Types of Research Presentation Talks

Download our 'What to Expect Guide' (PDF)

At the University of Liverpool’s postgraduate research conference this June, we will have external speakers, current members of academic staff and postgraduate students presenting and discussing their research. These will be given in various formats which include lightning talks, poster presentations, panels ‘birds of feather’ and presentations. Below is a brief indication of what to expect from each speakers’ chosen form of research presentation.

Lightning Talks

These are short presentations that focus on just a couple of key points. Done well, they are a great way to get your point across in a small amount of time. The time restriction forces speakers to edit their message to focus on the most important elements. Scientists and technologists often use lightning talks to shift their approach from “look at everything I know” to “what is the most important thing for you to know right now?

A group sit chatting in a break out room

Like to see a lightning talk in practice? Watch a Youtube talk on 'how to be smart' (we watch this on repeat!)

Poster Presentations

A group brainstorming ideas

Believe it or not, the clue is in the name. A poster presentation is a formal, research-based presentation of your work. A poster presentation provides a visual representation of your research through text, charts, graphs, and other visual aids. A poster presentation allows viewers to read your research material at their own leisure and to interact with you—perhaps asking questions about your methods or your findings. Typically, for poster presentations, viewers can expect to be in a room where others are presenting posters at the same time—sometimes 10 others, sometimes 100 others, or more.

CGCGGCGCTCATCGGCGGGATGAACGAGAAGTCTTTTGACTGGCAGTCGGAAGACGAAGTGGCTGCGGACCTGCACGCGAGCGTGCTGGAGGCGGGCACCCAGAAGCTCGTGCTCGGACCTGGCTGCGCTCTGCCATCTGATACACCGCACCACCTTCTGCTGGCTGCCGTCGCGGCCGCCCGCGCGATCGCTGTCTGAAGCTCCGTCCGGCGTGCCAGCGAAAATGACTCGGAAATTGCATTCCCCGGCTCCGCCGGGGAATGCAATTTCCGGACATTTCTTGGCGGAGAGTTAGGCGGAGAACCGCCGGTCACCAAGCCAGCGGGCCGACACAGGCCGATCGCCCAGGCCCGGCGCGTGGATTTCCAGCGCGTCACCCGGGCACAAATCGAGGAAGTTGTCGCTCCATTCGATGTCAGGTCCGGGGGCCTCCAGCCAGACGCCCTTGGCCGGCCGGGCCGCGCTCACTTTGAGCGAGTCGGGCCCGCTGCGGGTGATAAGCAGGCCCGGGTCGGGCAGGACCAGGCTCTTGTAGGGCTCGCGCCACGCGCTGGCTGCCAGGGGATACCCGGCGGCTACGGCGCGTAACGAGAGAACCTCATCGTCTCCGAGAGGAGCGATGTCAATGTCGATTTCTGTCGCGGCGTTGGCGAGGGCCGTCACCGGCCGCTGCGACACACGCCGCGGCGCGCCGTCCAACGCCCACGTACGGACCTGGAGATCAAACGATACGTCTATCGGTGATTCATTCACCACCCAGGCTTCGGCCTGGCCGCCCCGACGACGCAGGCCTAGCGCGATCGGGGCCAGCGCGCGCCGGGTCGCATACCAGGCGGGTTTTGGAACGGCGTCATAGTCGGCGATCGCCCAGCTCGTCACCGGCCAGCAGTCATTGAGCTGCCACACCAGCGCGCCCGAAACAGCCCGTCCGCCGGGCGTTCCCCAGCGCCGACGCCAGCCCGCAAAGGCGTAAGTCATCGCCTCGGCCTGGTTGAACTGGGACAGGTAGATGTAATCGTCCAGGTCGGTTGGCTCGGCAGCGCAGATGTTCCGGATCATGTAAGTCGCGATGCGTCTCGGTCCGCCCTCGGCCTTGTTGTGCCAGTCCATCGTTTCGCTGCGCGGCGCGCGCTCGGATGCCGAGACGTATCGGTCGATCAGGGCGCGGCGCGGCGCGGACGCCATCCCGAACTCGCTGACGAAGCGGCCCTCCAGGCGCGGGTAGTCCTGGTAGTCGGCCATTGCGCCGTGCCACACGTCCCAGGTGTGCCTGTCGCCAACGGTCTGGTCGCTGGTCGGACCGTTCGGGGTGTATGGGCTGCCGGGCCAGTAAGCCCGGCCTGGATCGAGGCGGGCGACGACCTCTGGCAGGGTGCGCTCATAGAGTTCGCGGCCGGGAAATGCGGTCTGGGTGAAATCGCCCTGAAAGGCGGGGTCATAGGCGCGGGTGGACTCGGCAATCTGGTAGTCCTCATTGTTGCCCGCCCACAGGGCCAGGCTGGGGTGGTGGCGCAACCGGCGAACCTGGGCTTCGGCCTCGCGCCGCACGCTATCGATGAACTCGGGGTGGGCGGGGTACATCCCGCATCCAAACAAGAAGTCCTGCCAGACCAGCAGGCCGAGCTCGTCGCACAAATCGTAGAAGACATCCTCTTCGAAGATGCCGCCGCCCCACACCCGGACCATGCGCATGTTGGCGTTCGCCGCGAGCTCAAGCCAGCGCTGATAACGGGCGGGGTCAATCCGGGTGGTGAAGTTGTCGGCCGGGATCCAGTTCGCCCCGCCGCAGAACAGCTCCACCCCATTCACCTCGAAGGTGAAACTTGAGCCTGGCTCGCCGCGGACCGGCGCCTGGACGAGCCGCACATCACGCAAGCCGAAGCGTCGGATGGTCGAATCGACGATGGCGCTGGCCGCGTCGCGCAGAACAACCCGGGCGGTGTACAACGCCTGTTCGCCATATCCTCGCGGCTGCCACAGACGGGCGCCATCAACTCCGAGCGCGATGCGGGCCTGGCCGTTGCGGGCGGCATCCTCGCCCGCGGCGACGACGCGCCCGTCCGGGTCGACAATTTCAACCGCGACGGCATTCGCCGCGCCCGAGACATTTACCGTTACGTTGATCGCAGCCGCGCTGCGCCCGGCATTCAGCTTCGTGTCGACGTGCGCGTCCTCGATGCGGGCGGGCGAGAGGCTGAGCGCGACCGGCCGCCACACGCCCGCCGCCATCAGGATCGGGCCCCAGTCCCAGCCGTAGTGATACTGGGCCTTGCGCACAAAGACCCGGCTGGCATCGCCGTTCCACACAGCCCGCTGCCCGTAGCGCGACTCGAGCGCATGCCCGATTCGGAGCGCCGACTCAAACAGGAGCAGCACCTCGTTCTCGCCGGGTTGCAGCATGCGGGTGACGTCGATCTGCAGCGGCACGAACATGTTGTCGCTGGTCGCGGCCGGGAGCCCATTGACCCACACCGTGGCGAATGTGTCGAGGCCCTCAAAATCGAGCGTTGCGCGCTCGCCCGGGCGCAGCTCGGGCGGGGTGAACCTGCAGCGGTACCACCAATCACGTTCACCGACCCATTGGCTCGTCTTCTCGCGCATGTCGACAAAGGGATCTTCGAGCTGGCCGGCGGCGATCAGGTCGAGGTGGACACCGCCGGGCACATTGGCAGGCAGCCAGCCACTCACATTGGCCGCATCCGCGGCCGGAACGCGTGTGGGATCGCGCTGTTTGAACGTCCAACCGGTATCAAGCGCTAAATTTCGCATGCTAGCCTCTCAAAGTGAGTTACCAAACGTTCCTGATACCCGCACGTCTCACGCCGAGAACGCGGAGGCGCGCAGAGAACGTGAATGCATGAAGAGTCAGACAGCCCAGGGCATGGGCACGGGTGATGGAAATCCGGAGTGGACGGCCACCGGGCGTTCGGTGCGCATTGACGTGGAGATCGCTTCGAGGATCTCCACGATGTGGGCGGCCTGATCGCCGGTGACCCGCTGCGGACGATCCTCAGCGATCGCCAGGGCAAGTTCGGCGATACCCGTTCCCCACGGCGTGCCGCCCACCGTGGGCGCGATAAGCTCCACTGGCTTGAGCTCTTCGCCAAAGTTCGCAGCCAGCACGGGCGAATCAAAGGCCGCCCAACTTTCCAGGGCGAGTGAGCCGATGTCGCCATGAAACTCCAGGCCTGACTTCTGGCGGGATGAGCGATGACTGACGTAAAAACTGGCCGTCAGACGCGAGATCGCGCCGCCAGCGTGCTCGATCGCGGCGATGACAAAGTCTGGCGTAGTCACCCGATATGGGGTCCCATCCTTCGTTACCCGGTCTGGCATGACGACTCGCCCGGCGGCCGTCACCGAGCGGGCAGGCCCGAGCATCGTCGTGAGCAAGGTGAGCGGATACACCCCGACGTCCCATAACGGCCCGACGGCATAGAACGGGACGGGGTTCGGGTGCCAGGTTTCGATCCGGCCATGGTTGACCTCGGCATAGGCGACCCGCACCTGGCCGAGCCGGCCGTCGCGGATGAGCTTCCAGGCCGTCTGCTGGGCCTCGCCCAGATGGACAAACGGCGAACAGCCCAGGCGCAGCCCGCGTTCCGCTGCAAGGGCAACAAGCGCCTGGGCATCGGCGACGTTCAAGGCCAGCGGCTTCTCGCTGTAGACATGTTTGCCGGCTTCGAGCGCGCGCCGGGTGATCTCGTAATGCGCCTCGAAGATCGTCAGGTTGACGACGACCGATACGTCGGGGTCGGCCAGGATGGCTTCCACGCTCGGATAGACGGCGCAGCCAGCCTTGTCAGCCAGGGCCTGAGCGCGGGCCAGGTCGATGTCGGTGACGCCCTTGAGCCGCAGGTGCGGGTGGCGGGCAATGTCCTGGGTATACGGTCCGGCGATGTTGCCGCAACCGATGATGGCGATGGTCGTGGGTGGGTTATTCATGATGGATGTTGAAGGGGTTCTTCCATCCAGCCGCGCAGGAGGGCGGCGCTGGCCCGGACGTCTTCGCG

Panel discussions at conferences are a useful way to trigger an exchange of viewpoints among experts, either with prepared statements or in response to questions from the audience. Because they involve on-the-spot interaction, they are more difficult to prepare for than presentations. Because they may involve divergence of viewpoints and possibly competition for speaking time, they are also more difficult to manage than the normal questions at the end of a presentation. For the same reasons, they are more challenging to moderate than a regular conference session. Panels are teams. Whether or not panellists agree on all issues, they can and should work together to create an interesting discussion for the audience. 

Desk layout including laptop, phone and notes

Like to see a panel discussion in practice? Watch a YouTube talk on Digital Marketing 



An oral presentation is a formal, research-based presentation of your work. Presentations happen in a range of different places. For instance, if you work at a company that assigns people to teams to collaborate on projects, your project team might give an oral presentation of your progress on a particular project.

People taking notes at a talk

Like to see a research presentation in practice? Watch an example 'Presentation of Research Findings' video on YouTube